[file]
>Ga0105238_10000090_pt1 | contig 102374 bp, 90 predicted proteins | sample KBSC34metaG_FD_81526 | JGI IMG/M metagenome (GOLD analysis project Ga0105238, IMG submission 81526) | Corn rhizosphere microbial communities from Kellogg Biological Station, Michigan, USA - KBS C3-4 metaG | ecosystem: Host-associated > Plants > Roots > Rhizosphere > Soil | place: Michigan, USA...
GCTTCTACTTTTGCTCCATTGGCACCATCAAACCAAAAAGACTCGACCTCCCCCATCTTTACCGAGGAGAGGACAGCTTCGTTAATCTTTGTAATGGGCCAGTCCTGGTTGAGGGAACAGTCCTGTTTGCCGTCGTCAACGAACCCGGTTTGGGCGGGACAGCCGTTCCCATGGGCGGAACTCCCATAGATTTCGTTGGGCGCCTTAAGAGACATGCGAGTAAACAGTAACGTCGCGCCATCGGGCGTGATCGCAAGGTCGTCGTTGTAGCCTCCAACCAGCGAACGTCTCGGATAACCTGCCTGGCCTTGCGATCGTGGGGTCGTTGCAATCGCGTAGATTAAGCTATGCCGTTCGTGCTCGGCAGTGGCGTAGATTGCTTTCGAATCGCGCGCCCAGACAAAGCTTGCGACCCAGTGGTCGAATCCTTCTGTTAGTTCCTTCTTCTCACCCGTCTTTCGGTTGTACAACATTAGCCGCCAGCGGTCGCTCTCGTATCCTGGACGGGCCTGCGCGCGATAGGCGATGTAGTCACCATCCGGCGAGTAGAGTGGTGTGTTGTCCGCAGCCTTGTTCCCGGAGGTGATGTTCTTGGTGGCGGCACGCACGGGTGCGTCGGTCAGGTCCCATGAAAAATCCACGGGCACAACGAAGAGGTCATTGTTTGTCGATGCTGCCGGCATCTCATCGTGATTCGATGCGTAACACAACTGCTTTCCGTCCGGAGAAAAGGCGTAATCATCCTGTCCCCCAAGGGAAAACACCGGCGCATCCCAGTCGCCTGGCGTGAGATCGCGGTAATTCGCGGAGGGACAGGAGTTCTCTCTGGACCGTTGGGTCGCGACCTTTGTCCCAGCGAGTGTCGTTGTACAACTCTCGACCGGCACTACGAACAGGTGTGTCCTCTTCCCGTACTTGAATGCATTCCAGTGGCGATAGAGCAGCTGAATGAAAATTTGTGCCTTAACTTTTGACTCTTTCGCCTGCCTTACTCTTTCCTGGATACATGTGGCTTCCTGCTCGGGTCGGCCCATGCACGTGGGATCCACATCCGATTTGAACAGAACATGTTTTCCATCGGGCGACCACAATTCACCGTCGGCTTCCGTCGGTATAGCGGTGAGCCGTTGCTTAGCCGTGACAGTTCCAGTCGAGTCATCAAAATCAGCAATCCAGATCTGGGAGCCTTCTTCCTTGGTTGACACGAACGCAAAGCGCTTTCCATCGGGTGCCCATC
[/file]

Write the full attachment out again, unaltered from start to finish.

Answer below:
>Ga0105238_10000090_pt1 | contig 102374 bp, 90 predicted proteins | sample KBSC34metaG_FD_81526 | JGI IMG/M metagenome (GOLD analysis project Ga0105238, IMG submission 81526) | Corn rhizosphere microbial communities from Kellogg Biological Station, Michigan, USA - KBS C3-4 metaG | ecosystem: Host-associated > Plants > Roots > Rhizosphere > Soil | place: Michigan, USA...
GCTTCTACTTTTGCTCCATTGGCACCATCAAACCAAAAAGACTCGACCTCCCCCATCTTTACCGAGGAGAGGACAGCTTCGTTAATCTTTGTAATGGGCCAGTCCTGGTTGAGGGAACAGTCCTGTTTGCCGTCGTCAACGAACCCGGTTTGGGCGGGACAGCCGTTCCCATGGGCGGAACTCCCATAGATTTCGTTGGGCGCCTTAAGAGACATGCGAGTAAACAGTAACGTCGCGCCATCGGGCGTGATCGCAAGGTCGTCGTTGTAGCCTCCAACCAGCGAACGTCTCGGATAACCTGCCTGGCCTTGCGATCGTGGGGTCGTTGCAATCGCGTAGATTAAGCTATGCCGTTCGTGCTCGGCAGTGGCGTAGATTGCTTTCGAATCGCGCGCCCAGACAAAGCTTGCGACCCAGTGGTCGAATCCTTCTGTTAGTTCCTTCTTCTCACCCGTCTTTCGGTTGTACAACATTAGCCGCCAGCGGTCGCTCTCGTATCCTGGACGGGCCTGCGCGCGATAGGCGATGTAGTCACCATCCGGCGAGTAGAGTGGTGTGTTGTCCGCAGCCTTGTTCCCGGAGGTGATGTTCTTGGTGGCGGCACGCACGGGTGCGTCGGTCAGGTCCCATGAAAAATCCACGGGCACAACGAAGAGGTCATTGTTTGTCGATGCTGCCGGCATCTCATCGTGATTCGATGCGTAACACAACTGCTTTCCGTCCGGAGAAAAGGCGTAATCATCCTGTCCCCCAAGGGAAAACACCGGCGCATCCCAGTCGCCTGGCGTGAGATCGCGGTAATTCGCGGAGGGACAGGAGTTCTCTCTGGACCGTTGGGTCGCGACCTTTGTCCCAGCGAGTGTCGTTGTACAACTCTCGACCGGCACTACGAACAGGTGTGTCCTCTTCCCGTACTTGAATGCATTCCAGTGGCGATAGAGCAGCTGAATGAAAATTTGTGCCTTAACTTTTGACTCTTTCGCCTGCCTTACTCTTTCCTGGATACATGTGGCTTCCTGCTCGGGTCGGCCCATGCACGTGGGATCCACATCCGATTTGAACAGAACATGTTTTCCATCGGGCGACCACAATTCACCGTCGGCTTCCGTCGGTATAGCGGTGAGCCGTTGCTTAGCCGTGACAGTTCCAGTCGAGTCATCAAAATCAGCAATCCAGATCTGGGAGCCTTCTTCCTTGGTTGACACGAACGCAAAGCGCTTTCCATCGGGTGCCCATC